I’ll finish-up on my series on data migration from Oracle to SQL Server with a few notes on migrating data from Oracle to SQL Server utilizing the SQL Server replication functionality. A SQL Server 2005 & 2008 enterprise edition feature called Oracle Publisher to enable transactional or snapshot replication from Oracle to SQL Server is very useful, particularly to DBAs. Application developers can migrate, integrate and mix & match Oracle and SQL Server data through OLEDB, SSIS, .NET, etc. But DBAs who focus on database management and do not wish to get dirty in the marsh of Visual Studio or BIDS, can use SSMA or T-SQL to configure SQL Server replication with Oracle.
This is very easy to configure, can be maintained through the traditional SQL Server replication monitoring mechanisms already familiar to you and performs very well.
When I set-up my first Oracle Publisher from SQL Server 2008 replication, I used these steps outlined here. You will need to run a script that is a PL/SQL file dropped in your SQL Server instance install directory. I ran it from SQL*PLUS as “system” and it set-up a replication user in Oracle that the Oracle Publisher will use from SQL Server’s replication engine. Also please note from that link above with the steps that you need to follow, that you must have access to the Oracle server or the Oracle client libraries so that you can reach the Oracle database while you are setting up the replication.
On my latest test servers, I have Oracle co-located with SQL Server. But the SQL Server that you set-up as an Oracle replication server will not likely have the Oracle database co-located there like I do. Therefore, use the Oracle TNS and SQL*PLUS utilies to test connectivity before going through this process and getting a headache trying to troubleshoot the configuration process.
Once you’ve configure the publication, you can then monitor and manage the replication as you would with SQL Server replication sources.
This is part III of my continuing series on working with Oracle for SQL Server pros …
In this Oracle posting, I’ll focus on data integration as part of an ETL strategy where you will build a SQL Server data warehouse from Oracle data sources. This is a very common practice and allows you to take advantage of the awesome SQL Server data integration and ETL capabilities that you essentially get for free as they come with the SQL Server product by way of SSIS (SQL Server Integration Services).
What I’ll do is point out to you a few links to dive deeper, some gotchas, best practices and approaches that I have taken in the past that were successful. If you are not careful about your approach to integrating Oracle databases into SQL Server databases, you may find yourself quickly falling victim to degrading performance that fails to meet your most basic SLAs and data management needs.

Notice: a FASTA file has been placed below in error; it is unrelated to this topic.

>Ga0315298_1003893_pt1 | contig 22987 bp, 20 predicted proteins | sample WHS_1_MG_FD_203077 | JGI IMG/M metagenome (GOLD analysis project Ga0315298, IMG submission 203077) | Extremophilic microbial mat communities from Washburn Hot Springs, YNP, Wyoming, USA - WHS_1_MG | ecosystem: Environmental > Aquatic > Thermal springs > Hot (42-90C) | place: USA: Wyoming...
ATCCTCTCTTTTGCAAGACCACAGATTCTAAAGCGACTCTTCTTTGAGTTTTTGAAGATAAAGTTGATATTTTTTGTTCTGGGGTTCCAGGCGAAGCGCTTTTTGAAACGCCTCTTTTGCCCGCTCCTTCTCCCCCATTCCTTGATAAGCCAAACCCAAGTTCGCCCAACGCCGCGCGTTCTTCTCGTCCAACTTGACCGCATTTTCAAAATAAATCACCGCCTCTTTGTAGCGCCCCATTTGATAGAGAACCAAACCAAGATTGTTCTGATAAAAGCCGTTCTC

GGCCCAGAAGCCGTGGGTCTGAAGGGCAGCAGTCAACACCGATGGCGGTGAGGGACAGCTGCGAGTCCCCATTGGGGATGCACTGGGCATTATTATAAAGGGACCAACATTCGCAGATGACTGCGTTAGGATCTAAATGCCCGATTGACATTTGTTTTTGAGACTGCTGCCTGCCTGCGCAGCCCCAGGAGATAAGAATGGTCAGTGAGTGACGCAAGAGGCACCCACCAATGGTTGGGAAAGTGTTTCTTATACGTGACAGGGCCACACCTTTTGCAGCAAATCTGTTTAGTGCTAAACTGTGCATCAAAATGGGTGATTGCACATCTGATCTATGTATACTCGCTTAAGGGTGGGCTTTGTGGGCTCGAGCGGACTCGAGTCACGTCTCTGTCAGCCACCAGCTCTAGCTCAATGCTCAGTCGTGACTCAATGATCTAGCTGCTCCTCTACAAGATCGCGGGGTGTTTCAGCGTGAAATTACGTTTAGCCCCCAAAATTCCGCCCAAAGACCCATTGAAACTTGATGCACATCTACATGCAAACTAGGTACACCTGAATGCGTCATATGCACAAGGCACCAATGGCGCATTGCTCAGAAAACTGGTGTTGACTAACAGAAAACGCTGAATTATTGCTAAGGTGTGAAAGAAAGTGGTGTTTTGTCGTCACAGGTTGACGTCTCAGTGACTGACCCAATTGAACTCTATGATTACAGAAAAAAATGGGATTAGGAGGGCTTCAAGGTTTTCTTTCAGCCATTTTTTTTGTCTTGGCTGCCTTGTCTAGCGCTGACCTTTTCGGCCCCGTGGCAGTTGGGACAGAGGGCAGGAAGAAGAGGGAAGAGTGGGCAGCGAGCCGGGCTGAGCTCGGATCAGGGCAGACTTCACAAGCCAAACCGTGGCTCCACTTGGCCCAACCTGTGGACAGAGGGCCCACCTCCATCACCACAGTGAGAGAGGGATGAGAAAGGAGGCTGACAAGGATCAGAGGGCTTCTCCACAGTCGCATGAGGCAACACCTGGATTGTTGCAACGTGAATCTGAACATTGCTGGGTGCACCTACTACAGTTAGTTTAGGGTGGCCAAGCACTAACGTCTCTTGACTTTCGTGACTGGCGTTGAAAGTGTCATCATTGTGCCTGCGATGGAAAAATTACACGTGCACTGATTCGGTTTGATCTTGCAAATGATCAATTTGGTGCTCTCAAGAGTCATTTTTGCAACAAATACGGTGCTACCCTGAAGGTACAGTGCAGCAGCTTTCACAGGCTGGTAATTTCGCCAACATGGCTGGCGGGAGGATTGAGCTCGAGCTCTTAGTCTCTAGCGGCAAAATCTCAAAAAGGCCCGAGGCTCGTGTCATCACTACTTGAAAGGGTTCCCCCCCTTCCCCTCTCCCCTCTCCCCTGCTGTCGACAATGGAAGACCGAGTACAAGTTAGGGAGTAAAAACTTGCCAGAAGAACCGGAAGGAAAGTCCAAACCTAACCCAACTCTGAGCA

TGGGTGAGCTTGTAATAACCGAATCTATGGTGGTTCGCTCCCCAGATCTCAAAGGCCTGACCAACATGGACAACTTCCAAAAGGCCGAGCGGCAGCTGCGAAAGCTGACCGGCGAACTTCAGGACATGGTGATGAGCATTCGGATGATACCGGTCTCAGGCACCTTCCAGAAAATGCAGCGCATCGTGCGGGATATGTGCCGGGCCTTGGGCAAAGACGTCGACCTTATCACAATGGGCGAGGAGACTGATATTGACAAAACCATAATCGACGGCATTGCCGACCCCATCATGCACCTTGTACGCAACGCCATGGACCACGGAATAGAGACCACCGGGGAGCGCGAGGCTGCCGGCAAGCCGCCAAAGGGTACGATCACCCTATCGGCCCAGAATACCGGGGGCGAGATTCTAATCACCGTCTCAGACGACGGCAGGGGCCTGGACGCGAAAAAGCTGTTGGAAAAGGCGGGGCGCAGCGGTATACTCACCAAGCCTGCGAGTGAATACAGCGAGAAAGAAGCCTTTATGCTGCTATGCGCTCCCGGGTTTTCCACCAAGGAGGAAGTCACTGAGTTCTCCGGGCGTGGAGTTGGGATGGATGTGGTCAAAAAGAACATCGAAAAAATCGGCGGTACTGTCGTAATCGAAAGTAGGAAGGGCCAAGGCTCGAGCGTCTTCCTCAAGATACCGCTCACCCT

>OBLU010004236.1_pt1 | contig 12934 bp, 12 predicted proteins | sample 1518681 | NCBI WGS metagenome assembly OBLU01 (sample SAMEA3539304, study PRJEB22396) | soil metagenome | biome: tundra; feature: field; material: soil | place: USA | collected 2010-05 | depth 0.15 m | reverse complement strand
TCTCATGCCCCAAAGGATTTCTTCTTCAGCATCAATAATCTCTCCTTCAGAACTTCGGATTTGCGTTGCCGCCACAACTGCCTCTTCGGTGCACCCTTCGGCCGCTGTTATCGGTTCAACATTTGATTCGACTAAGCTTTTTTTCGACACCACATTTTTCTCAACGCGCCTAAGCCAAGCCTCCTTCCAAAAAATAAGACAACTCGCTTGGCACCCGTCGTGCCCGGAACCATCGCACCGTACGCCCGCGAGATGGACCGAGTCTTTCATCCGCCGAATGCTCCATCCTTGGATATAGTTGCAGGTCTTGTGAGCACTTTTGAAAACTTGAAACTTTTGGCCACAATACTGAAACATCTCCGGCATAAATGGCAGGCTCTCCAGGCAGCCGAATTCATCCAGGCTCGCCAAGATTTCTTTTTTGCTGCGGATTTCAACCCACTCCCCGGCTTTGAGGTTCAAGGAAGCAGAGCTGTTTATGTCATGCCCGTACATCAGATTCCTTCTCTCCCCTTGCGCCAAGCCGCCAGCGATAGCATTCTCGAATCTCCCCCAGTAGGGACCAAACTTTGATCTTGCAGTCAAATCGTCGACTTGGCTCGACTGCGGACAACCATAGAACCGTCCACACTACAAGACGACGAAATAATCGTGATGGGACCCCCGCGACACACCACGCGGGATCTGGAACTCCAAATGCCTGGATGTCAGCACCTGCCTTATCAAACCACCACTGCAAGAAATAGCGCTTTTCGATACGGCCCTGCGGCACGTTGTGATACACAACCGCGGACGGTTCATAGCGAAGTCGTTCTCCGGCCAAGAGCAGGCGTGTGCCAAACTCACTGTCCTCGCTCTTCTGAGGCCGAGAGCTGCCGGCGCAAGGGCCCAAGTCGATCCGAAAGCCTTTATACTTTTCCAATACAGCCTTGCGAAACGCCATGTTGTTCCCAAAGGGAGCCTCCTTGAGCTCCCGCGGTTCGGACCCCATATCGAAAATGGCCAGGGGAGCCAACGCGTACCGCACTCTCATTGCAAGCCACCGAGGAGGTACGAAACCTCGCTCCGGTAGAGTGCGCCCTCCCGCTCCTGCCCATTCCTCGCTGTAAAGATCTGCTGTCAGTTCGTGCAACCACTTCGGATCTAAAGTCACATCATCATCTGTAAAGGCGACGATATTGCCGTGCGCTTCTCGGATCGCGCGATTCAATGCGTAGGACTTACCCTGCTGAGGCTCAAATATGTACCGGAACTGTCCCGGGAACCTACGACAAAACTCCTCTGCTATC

The most obvious and easiest mechanism that I find to connect to Oracle data source from SSIS is to use the Microsoft OLE DB Provider to Oracle (see pic below). There are also many other providers besides Microsoft for Oracle. But with SQL Server, you get this OLEDB adapter from Microsoft out of the box. I’ve used it many times, it works just fine. There is a good paper on SQL CAT here which you can use to see some of the tests and timings recorded and published by the Microsoft SQL customer advisory team when connecting to Oracle from SQL Server, it’s very helpful for you as you set your service level agreements with your business users. A few things to watch out for include that you must know the Oracle database network name that is being broadcast from the TNSNAMES configuration on your Oracle database sources. If you do not have access to the Oracle servers, make sure that you’ve collected a read-only login to the database, the TNS NAME and the server host name (physical or virtual).
OLEDB, however, is not generally the fastest mechanism to use to access data from Oracle. That being said, not every use case where you utilize SQL Server either as a DW or for an application that needs data from Oracle, requires super-fast access to the Oracle data source. For instance, an ETL job that runs nightly may have a large window with which it can use to pull data from, not requiring lightening-speed data access to the Oracle sources.
However, if you need to access Oracle faster than OLEDB, SQL Server 2008 ships with a set of high-speed adapters for Oracle from Attunity that you can use with SQL Server. To use the Attunity-provided Oracle adapter with SSIS, go to this Microsoft download link here. Once you add the Attunity drivers, you can then select those from your SSIS data source or data target to take advantage of the improved data movement speeds.